From across the Sound comes news of the Connecticut attorney general’s abrupt tanking of an effort to institute ranked-choice voting in the state. This is shortsighted.
“Connecticut cannot implement it in violation of the state constitution,” William Tong wrote last week. “Our state has never used ranked-choice voting; our constitution does not mention it; and I found no evidence that the framers of our constitution intended to authorize it.”
So he’s an originalist. Like a goodly portion of the U.S. Supreme Court, regardless of whether it countervails the wishes of the revolutionary Jefferson, the skeptical architect of federalism Madison, the rogue Hamilton, who were not calcified, but on the contrary saw themselves as hammering out guardrails for the new country, the Great Experiment, on the fly.
Thus, across the placid, glacially formed waters just to our north, somewhere in the heart of the Nutmeg State, one Democratic state representative named Josh Elliott vows to try again with ranked voting, for presidential primaries on down, as he has repeatedly since 2017.
“Keeping ideas alive is one of the most important things that we do,” he told WSHU, the public radio station that if you’re not careful here on the East End you may find feeding you New England news.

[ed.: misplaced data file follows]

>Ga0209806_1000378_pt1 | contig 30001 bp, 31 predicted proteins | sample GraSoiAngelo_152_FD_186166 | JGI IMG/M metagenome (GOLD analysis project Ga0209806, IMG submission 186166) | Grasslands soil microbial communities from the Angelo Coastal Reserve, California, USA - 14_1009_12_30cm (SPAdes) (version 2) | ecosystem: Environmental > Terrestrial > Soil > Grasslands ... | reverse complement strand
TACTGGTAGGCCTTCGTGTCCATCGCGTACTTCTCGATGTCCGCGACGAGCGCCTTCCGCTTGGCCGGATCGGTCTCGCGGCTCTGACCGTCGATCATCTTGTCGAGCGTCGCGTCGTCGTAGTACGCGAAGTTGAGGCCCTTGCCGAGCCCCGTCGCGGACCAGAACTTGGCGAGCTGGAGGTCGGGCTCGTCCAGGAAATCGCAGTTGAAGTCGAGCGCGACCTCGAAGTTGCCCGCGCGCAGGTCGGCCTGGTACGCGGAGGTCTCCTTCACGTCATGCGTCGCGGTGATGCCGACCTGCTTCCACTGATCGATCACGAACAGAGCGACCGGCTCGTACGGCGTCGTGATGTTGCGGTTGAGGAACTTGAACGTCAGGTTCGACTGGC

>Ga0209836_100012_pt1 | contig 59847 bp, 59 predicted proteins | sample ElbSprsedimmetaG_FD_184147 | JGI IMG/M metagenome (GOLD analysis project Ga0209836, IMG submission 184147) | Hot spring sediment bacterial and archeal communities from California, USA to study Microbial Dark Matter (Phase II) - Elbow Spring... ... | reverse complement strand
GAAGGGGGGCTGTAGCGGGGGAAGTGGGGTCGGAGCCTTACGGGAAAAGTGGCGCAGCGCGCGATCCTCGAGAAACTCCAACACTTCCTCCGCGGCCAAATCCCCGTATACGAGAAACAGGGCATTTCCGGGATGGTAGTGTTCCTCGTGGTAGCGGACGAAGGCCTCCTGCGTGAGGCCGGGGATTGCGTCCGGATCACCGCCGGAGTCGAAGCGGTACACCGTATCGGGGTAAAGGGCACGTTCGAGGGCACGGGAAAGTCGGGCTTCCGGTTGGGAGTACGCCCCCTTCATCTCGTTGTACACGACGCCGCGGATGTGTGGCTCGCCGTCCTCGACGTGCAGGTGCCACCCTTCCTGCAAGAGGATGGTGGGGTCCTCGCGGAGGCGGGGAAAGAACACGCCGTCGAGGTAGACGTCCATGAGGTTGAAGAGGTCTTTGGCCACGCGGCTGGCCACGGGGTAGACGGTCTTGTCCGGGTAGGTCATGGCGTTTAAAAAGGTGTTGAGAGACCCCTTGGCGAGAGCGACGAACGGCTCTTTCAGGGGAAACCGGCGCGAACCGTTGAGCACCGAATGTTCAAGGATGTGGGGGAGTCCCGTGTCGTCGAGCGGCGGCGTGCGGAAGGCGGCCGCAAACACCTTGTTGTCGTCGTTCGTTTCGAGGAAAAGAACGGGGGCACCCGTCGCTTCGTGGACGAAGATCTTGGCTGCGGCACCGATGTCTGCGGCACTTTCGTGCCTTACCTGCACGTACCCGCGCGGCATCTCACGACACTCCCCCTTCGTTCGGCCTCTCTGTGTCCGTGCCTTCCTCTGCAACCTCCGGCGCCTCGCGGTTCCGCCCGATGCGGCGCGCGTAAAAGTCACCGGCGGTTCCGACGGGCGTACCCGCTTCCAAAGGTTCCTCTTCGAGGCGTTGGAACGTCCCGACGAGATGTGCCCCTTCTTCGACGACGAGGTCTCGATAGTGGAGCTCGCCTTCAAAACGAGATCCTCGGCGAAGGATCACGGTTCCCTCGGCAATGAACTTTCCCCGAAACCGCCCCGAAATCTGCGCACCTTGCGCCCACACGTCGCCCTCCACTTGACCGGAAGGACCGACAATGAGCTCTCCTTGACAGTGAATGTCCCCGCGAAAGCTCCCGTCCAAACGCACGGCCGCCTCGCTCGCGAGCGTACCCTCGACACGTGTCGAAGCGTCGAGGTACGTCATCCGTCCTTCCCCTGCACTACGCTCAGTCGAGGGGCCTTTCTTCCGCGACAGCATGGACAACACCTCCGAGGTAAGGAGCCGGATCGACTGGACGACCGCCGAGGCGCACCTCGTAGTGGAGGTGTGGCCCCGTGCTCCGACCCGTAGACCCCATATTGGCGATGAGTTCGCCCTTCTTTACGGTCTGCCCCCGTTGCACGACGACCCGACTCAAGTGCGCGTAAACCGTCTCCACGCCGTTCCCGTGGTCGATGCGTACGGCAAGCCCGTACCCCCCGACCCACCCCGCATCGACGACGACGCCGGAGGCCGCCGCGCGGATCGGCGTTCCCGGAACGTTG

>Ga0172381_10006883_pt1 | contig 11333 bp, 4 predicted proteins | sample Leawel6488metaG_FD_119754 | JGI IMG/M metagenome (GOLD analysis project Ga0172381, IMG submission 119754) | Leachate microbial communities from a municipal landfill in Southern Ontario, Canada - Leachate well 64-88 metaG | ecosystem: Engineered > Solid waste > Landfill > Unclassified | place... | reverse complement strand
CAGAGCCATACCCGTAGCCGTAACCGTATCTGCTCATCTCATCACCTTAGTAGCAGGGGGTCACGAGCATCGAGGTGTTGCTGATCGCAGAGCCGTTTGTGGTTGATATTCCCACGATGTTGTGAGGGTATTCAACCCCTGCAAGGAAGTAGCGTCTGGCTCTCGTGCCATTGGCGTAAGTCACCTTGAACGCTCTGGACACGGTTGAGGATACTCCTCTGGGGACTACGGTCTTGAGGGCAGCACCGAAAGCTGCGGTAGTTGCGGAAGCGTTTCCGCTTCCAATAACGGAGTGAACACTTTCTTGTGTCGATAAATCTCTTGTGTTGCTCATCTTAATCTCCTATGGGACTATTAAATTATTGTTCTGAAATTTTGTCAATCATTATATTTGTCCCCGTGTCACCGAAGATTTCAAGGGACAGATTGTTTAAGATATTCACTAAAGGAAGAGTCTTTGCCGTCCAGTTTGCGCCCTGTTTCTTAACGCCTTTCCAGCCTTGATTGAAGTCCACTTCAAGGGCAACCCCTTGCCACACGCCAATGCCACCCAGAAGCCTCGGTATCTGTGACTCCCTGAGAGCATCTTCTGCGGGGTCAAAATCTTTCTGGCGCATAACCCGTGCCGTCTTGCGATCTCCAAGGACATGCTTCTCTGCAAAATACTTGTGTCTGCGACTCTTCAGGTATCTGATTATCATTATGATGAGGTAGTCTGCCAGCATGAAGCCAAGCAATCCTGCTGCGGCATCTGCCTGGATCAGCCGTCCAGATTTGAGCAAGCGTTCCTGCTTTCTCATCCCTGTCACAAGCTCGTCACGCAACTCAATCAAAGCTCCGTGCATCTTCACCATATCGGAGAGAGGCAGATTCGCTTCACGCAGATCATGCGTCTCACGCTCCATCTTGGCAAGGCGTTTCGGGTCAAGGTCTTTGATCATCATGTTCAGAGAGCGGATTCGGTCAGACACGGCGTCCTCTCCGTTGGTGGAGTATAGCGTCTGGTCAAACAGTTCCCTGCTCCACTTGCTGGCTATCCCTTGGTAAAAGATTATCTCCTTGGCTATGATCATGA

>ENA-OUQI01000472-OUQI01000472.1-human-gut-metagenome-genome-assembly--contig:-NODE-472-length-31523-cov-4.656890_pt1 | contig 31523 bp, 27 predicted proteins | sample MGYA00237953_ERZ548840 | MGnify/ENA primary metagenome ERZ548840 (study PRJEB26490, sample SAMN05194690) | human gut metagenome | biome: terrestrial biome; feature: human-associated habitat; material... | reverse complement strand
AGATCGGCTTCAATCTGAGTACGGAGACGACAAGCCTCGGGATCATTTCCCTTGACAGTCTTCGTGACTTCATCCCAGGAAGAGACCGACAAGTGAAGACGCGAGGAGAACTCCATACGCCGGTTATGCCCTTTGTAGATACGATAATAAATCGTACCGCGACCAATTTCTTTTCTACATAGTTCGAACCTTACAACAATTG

“Getting [ranked choice] into law, of course, that’s the final destination,” he said, “but it takes a while to get these things done.”
Unfortunately, doing so runs up against our nation’s longstanding preference for stalemate, for intransigence, for the status quo, no matter how crazy or antiquated, like the Rube Goldberg Electoral College system that disenfranchises so many of us, and which the surprisingly progressive and otherwise effective Nixon admirably tried to get rid of, losing out to a Southern filibuster.
Ranked voting may be a small corrective, but it is a corrective. By listing your preferences in order, for a potential instant runoff if no candidate reaches 50 percent, at least there’s a shot at limiting polarization and the hewing to a straight party line. The public feels empowered. It promotes choice, encourages engagement. Maybe candidates will try to reach more voters than those siloed by the current primary structure.
The best argument for it may be that it led to the ascension of Mary Peltola, of Alaska’s Yupik tribe, to the House of Representatives, beating out Sarah Palin, one of the very few bright spots in that legislative body’s recent history.
She’s up for re-election in November. Josh Elliott won’t be the only one watching.